Case in point: I was delightfully surprised to find out that two actors from Bong Joon Ho's Parasite was in the series Crash Landing on You. I did not recognize Lee Jeong-eun as the rich matron in the KDrama whereas she was so well-marked as the scheming replacement maid in the Park home in the movie ... or Myeong-hoon Park as the husband in the basement and the uncle in the CLOY. Costumes, make-up and the total commitment of the actors make them unrecognizable in every role that they play because production design revolves around credibility and not just presenting something pretty.
Lastly, one very important observation that most the Twitter respondents provided.
(12) Koreanovelas are still basically conservative.
Yes, they may deal with controversial subjects, delve into plot lines of revenge but the crux of the problem always centers on honor and dignity.
The characters do not feel lust: they show love. There may be passion but it is controlled and emotions are expressed through detail and not excesses of physicality. The kisses and touches are tender. And there is a great amount of premium given to respect.
If there is one thing that the Enhanced Community Quarantine has taught me, it is to appreciate a form of popular media which I used to look at from a distance and never completely understood.
I am still a neophyte at this and at the rate things are going, I do not know when the quarantine will be lifted or what kind of normal awaits us when we are all set free from our self-imposed house arrest. So that means I have more time to consume these brilliant little episodes of Korean storytelling.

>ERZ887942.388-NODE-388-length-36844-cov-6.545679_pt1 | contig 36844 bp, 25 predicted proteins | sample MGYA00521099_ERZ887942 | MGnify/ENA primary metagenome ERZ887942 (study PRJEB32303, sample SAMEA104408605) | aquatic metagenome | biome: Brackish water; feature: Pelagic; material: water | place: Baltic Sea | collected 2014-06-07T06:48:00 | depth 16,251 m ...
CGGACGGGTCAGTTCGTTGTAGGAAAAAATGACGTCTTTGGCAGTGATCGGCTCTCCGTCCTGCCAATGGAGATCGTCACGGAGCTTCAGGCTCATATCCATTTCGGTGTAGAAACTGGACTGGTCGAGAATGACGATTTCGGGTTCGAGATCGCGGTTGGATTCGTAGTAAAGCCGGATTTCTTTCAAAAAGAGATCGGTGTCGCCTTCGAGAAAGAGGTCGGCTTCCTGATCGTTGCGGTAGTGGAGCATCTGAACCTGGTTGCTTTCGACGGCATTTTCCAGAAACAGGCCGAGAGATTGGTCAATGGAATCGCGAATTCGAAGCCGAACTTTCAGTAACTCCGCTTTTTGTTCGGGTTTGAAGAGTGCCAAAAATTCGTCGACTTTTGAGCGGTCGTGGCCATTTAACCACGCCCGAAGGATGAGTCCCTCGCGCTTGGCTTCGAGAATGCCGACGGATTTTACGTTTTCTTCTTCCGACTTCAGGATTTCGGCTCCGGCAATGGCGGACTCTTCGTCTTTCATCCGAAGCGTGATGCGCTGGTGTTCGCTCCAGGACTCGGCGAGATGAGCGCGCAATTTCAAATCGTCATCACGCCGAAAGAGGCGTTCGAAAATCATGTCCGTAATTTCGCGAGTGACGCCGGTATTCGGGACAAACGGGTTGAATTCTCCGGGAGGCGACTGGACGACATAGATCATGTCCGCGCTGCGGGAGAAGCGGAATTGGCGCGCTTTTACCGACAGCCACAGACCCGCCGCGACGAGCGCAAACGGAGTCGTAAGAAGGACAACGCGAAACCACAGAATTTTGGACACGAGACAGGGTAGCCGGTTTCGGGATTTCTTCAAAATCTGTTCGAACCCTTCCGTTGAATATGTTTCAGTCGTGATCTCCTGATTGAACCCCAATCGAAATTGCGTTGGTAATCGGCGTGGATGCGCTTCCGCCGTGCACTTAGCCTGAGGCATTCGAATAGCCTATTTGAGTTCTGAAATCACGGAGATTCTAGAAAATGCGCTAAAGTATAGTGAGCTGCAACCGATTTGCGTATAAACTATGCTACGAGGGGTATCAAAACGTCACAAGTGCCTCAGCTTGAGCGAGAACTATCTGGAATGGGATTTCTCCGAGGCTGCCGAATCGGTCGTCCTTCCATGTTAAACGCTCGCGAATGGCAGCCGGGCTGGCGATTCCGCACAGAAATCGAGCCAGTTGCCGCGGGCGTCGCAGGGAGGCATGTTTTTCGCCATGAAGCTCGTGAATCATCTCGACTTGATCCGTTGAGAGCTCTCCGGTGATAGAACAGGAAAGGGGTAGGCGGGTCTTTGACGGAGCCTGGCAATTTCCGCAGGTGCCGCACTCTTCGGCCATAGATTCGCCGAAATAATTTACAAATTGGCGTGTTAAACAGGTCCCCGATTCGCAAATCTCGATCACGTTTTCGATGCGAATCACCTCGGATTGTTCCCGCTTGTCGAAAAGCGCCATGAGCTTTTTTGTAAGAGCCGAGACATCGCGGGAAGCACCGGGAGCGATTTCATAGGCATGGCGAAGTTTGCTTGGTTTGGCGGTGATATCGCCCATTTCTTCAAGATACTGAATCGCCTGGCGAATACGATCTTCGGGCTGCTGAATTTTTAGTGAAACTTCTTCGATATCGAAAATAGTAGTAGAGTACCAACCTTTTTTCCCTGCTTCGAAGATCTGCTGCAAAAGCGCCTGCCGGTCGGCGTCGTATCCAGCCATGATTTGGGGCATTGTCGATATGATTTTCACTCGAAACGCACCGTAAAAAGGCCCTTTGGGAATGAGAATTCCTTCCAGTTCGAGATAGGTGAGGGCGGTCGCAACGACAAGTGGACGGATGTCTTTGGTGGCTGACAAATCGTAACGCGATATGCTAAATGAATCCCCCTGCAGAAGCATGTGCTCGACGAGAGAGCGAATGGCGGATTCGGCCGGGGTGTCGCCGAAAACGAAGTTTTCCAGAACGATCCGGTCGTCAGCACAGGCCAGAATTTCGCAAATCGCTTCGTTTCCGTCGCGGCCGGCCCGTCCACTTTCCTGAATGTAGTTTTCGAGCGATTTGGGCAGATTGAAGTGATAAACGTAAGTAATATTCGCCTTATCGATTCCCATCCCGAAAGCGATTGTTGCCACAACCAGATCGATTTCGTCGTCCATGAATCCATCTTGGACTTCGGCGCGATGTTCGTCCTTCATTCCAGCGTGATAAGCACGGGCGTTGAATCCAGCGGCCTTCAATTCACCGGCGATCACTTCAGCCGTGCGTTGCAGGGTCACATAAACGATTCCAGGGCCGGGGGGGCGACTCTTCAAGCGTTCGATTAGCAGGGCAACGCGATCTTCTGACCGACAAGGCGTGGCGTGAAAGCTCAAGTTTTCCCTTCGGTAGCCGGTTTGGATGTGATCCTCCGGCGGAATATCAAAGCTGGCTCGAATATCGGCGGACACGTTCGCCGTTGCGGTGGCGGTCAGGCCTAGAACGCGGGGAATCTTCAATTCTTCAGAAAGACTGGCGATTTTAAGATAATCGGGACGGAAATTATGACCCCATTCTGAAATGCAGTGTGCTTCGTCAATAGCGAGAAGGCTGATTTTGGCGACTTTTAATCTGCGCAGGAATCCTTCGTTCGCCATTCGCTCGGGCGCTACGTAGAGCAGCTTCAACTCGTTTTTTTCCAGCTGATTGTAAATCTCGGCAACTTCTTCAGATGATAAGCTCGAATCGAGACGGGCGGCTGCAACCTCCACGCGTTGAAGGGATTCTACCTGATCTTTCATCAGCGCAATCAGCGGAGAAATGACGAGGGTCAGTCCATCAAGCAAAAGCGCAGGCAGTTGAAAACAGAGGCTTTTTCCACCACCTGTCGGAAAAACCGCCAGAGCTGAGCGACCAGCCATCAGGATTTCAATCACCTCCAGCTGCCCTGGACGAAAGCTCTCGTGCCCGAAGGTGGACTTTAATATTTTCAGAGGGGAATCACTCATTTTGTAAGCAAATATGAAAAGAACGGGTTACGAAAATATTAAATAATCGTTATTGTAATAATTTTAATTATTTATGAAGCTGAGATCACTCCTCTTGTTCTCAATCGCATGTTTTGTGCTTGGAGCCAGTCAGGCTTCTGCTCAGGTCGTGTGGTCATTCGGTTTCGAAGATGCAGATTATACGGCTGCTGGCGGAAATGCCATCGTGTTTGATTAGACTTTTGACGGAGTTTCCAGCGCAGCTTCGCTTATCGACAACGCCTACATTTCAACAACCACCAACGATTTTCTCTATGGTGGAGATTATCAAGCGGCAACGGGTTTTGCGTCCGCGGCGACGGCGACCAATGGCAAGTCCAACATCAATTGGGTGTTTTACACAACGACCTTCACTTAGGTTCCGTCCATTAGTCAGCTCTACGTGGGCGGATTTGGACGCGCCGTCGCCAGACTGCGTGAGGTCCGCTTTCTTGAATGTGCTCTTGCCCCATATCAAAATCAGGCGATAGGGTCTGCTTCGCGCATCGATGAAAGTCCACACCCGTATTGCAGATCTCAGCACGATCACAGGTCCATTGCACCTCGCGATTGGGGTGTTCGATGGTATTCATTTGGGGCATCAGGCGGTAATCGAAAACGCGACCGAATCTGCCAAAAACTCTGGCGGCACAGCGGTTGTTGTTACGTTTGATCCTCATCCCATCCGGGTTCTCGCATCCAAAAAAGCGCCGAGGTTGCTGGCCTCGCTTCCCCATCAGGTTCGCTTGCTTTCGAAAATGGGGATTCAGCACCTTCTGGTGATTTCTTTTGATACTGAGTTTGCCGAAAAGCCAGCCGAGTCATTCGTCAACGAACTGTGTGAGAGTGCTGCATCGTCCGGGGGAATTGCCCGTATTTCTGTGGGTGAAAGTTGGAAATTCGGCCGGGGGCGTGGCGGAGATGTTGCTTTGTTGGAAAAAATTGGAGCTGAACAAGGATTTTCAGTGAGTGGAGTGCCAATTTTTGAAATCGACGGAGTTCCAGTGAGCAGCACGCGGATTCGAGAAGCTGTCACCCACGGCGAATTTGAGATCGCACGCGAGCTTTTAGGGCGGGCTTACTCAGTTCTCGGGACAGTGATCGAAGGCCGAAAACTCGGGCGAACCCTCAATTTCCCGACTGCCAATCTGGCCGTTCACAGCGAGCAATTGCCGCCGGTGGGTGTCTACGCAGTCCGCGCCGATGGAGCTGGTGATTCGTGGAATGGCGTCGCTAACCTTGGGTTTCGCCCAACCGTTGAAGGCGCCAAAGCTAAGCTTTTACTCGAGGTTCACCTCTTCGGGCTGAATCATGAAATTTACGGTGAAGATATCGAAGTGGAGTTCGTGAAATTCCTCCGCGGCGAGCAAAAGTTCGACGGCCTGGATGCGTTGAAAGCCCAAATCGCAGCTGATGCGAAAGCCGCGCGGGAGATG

I do not have the resilience of some of my friends who can finish sixteen episodes in one sitting. I think that is something for the books.
I can take as much as four at max ... but then let us see. I have come to realize that these shows are, at first, engrossing ... and then addicting. And it all started because somebody told me that I should catch Crash Landing on You ... and somebody insisted I see Pinocchio ... and now I am hooked and I want that hairstyle of Park Seo-joon (called chesnut according to my nephew ) as my post-Quarantine look.
Soon I have to explore Thai and Turkish mini-series as well. What a beautiful and useful way to utilize confinement: to discover that there is a whole world out there to analyze even from the burden of quarantine and the imperative of social distance.
O, tama na. I have to go back to Netflix.